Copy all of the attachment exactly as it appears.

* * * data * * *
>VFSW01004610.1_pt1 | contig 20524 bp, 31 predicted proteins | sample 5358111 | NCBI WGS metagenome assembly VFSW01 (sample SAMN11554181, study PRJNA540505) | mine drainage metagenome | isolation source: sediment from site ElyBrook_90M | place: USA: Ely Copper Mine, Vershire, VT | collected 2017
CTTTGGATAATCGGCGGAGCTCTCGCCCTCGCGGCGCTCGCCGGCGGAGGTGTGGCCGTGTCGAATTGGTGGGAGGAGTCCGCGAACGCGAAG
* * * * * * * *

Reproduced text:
>VFSW01004610.1_pt1 | contig 20524 bp, 31 predicted proteins | sample 5358111 | NCBI WGS metagenome assembly VFSW01 (sample SAMN11554181, study PRJNA540505) | mine drainage metagenome | isolation source: sediment from site ElyBrook_90M | place: USA: Ely Copper Mine, Vershire, VT | collected 2017
CTTTGGATAATCGGCGGAGCTCTCGCCCTCGCGGCGCTCGCCGGCGGAGGTGTGGCCGTGTCGAATTGGTGGGAGGAGTCCGCGAACGCGAAG